In general, summons means “to appear and answer before the court.”
The presence of the accused during the trial plays a vital role in concluding a fair trial. The attendance of the accused can be procured either by issuing of summons or by arresting and detaining him or by issuing of proclamation or by attachment of property or bonds and sureties.
The code classifies the criminal case as a summons case and a warrant case. The classification is based on the seriousness of the crime committed.
According to section 2(w) of the Criminal Procedure Code, a summons case means a case relating to an offence and not being a warrant case.
According to section 2(x) CrPC, a warrant case means a case relating to an offence punishable with death, imprisonment for life or imprisonment for a term exceeding two years.
However, the code provides discretion to the judicial officer to depart from this general rule if the case demands under section 204 and section 87 of the Criminal Procedure Code.
Under section 204 CrPC, a Magistrate shall issue summons in a summons case, warrant in warrant case or summons if he thinks fit. Section 87 empowers the court to issue a warrant in lieu of or in addition to the summons in certain cases, but the reason will be recorded for such issue.
Meaning of Summons
Summon is a legal document issued by the court directed to a person to appear before a judge or Magistrate. According to section 205(1) CrPC, issuing summons may permit the accused to appear through his pleader.
Essentials of Summons
Summons should be clear and specific. Further, according to section 61 of the Criminal Procedure Code:
- Summons shall be in writing.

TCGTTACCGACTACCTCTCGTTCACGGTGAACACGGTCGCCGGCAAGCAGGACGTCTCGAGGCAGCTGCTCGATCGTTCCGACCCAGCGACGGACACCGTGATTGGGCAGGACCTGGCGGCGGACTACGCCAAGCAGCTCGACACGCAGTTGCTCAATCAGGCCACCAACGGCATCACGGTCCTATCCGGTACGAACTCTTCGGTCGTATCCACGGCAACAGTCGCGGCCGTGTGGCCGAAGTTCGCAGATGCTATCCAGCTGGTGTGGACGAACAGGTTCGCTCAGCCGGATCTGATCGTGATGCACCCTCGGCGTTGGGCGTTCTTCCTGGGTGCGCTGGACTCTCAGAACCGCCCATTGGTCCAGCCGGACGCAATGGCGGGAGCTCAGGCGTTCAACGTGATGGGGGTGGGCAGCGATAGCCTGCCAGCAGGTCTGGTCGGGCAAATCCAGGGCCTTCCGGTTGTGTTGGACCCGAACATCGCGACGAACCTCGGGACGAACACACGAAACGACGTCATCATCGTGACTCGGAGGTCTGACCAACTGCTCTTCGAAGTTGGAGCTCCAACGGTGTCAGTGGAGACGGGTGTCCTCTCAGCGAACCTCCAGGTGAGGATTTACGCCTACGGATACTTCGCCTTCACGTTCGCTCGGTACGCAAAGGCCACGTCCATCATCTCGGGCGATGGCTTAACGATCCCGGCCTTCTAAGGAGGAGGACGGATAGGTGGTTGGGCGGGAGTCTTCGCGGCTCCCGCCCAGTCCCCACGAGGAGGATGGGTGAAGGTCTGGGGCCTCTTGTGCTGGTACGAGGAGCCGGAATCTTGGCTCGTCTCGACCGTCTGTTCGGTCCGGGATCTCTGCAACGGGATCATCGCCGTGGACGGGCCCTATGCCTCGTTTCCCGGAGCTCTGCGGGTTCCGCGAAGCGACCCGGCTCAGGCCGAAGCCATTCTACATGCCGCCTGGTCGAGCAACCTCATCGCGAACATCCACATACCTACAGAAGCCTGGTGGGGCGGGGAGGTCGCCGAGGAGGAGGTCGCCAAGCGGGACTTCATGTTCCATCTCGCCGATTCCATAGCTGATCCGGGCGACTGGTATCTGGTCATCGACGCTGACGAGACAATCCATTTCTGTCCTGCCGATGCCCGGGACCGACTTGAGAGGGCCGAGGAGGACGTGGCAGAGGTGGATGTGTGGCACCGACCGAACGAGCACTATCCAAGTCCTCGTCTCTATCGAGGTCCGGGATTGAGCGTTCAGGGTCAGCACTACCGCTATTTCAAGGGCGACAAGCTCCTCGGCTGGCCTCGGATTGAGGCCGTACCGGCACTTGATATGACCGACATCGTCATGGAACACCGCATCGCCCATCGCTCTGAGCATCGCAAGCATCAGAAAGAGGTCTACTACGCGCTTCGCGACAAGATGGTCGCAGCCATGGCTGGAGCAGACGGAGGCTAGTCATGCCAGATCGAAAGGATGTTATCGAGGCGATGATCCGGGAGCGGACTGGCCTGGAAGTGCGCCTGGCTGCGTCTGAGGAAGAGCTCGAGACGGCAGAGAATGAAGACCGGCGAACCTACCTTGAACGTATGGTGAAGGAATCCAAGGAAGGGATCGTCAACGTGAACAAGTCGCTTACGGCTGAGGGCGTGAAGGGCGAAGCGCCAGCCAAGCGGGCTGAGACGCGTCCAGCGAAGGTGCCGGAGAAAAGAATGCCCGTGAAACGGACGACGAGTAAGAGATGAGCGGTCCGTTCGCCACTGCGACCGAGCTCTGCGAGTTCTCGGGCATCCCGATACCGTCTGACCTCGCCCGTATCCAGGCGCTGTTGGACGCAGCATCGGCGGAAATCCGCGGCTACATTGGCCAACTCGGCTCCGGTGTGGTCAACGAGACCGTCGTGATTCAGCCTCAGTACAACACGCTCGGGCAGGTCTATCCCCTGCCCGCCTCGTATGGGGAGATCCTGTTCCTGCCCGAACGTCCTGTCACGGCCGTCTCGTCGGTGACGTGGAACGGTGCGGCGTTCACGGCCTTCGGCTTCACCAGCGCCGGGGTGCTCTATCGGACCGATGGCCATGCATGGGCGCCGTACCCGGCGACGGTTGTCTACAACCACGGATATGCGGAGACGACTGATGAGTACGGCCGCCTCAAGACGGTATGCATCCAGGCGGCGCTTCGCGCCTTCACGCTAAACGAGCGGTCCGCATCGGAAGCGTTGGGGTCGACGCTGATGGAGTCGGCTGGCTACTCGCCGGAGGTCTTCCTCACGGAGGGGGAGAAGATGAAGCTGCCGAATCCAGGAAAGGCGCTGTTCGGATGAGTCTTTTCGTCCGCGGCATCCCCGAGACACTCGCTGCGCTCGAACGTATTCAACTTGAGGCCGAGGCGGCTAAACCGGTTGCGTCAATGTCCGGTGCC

- Summons shall be served in duplicate.
- Summons shall be signed by the presiding officer of the court issuing it.
- Summons shall bear the seal of the court.
Contents of Summons
The summons should contain adequate particulars:
- The name of the court issuing it.
- Name and address of the party receiving summons.
- Offence charged with.
- Seal of the court.
Service of Summons
According to section 62 CrPC, the summons shall be served by the police, or subject to rules made by the State Government on this behalf, by an officer of the court or other public servant. If practicable, the summons shall be served personally on the person summoned who shall sign a receipt.
Service of Summons to Corporate Bodies and Societies
According to section 63 CrPC, the service of summons to corporate bodies and societies may be affected by:
- Serving the summons on the secretary, local manager or other principal officers of the corporation concerned.
- Letter sent by registered post addressed to the Chief Officer of the corporation.
In this section, the corporation includes an incorporated company, other body corporate and societies registered under the Societies Registration Act, 1860.
Service When a Person Summoned Cannot Be Found
According to section 64 CrPC, when the person to be summoned cannot be found, the summons shall be served by leaving the duplicate with an adult male member of the family who resides with the person summoned. Such a member may sign the receipt if required. This is also known as the extended service of summons. It is to be noted a servant is not considered a member of the family under this section.
When Service of Summons Cannot Be Effected
According to section 65 CrPC, when service cannot be effected as provided under sections 62, 63, 64, the duplicate of summons shall be affixed to some conspicuous part of the house in which the person summoned resides. This is also known as substituted service of summons.
Service on Government Servant
According to section 66 CrPC, when the summon is to be served to a government servant, the duplicate of the summons shall be sent to the head of the office in which such person is employed.
Service Outside Local Limits
According to section 67 CrPC, if the summons is to be served outside the local limits, the court shall send such summons in duplicate to the Magistrate within whose local jurisdiction the person summoned resides.
Summons to Witness
According to section 311 CrPC, the court can anytime summon and examine any person as a court witness if his evidence appears essential for the interest of the case. The court also has the authority to recall or re-examine a witness already examined.
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